Based on their set opening for The Tragically Hip the previous year at the Ottawa Congress Centre I went to see The Waltons at Zaphod Beeblebrox in downtown Ottawa on November 19th, 1992.
That had been my first Hip show, and when I relayed my ticket memories from that night Gord Downie loomed too large for me to even mention The Waltons’ excellent opening set. Suffice to say it was great, and I was especially taken with the inclusion of a fiddle player in the group. The shimmering violin lines worked perfectly in place of lead guitar, it was a refreshing and eye-opening changeup to the standard rock sound and I swore after that night that I would start a band with a fiddle player.
(I never did.)
So I was excited to see The Waltons again, even if it would be just an obligatory shortened set imposed by Zaphod’s end-live-music-at-11pm rule. The Wallflowers opened the show – which is pretty remarkable in retrospect; I certainly had no idea at the time that the lead singer was Bob Dylan’s son Jakob – and I remember it being somewhat-engaging soft and fluffy-timbred acoustic-flower rock. Not a bad way to spend forty minutes.
When The Waltons came on I was devastated. They had no fiddle player, just a standard rock setup and no matter how hard they rocked I just couldn’t get over my disappointment. I had come to Zaphod’s that night to relive the experience of hearing a fiddle replace the guitar in a rock band, this was research dammit! After the show I spoke to one of the guys in the band and was told that the fiddle player at The Hip show had been a sit-in – either for that tour or maybe just for that particular show; I don’t recall – and they had never had a violin player as a permanent member of the band.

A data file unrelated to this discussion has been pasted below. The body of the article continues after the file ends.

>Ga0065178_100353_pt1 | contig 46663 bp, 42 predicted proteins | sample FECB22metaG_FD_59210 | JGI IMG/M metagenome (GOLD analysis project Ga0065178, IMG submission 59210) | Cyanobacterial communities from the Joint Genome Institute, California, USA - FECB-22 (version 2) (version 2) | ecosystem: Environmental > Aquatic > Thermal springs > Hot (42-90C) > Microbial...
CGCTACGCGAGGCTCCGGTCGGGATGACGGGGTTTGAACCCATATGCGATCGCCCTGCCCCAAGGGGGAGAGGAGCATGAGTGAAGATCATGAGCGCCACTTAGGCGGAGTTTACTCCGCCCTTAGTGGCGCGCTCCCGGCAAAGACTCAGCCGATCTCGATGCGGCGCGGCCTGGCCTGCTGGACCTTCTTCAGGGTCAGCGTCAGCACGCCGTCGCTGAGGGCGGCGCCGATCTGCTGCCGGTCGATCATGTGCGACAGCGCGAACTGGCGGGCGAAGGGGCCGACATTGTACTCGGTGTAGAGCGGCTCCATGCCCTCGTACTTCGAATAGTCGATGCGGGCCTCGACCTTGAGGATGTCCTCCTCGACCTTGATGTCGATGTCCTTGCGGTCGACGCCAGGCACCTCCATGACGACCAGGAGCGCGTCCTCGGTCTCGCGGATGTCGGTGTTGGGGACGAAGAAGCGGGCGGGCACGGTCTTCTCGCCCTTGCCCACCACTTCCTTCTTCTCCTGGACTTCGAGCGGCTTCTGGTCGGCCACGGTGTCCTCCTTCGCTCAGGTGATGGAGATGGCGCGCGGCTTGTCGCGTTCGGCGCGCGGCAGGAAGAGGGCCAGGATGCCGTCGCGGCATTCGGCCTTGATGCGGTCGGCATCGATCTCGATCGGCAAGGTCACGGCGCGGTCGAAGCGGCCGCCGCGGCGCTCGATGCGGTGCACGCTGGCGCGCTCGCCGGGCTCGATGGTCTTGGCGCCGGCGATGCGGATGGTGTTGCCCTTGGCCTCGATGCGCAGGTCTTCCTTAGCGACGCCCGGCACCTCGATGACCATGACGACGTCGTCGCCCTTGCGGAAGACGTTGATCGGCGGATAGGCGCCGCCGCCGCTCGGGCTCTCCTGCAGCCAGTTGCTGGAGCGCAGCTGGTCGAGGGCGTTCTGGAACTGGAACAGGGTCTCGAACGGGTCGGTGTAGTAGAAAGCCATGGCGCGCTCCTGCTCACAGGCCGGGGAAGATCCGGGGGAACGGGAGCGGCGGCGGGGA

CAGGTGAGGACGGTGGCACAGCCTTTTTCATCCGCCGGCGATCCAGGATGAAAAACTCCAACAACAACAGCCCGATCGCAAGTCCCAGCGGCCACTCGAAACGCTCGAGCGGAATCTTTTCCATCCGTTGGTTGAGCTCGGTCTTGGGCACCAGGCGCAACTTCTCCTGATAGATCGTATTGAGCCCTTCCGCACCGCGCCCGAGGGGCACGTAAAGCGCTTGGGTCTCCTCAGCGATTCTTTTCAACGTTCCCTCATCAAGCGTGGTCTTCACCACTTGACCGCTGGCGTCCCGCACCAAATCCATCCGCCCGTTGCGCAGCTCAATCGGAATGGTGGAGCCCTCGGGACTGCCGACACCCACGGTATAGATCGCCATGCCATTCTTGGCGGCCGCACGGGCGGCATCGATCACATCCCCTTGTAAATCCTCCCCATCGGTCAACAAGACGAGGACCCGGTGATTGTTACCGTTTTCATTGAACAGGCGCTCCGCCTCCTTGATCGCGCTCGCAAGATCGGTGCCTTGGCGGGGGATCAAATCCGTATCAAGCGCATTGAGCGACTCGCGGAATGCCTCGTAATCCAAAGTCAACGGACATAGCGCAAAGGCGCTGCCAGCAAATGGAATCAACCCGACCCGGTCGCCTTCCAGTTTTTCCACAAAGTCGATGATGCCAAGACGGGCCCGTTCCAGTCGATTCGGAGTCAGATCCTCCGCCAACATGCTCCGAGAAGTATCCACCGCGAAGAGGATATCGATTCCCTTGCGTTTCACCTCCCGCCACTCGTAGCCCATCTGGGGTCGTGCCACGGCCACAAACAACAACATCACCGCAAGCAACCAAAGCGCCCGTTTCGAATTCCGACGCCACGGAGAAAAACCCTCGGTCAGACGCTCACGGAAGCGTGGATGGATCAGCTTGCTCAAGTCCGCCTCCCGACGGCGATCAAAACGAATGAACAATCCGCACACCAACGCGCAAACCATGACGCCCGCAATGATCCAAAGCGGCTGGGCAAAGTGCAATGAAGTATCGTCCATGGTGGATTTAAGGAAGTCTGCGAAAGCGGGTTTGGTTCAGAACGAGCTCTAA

Just as I’m sure he must have noticed my despondent face, no doubt I stepped on Jakob Dylan’s foot on my hurry to the door, rushing to get out of there before the nightly DJ dance party started at 11:15.
(While I constantly diss Zaphod’s I was genuinely sad to see the place recently close up shop after more than a quarter-century in business. Here’s hoping something greater comes in it’s stead.)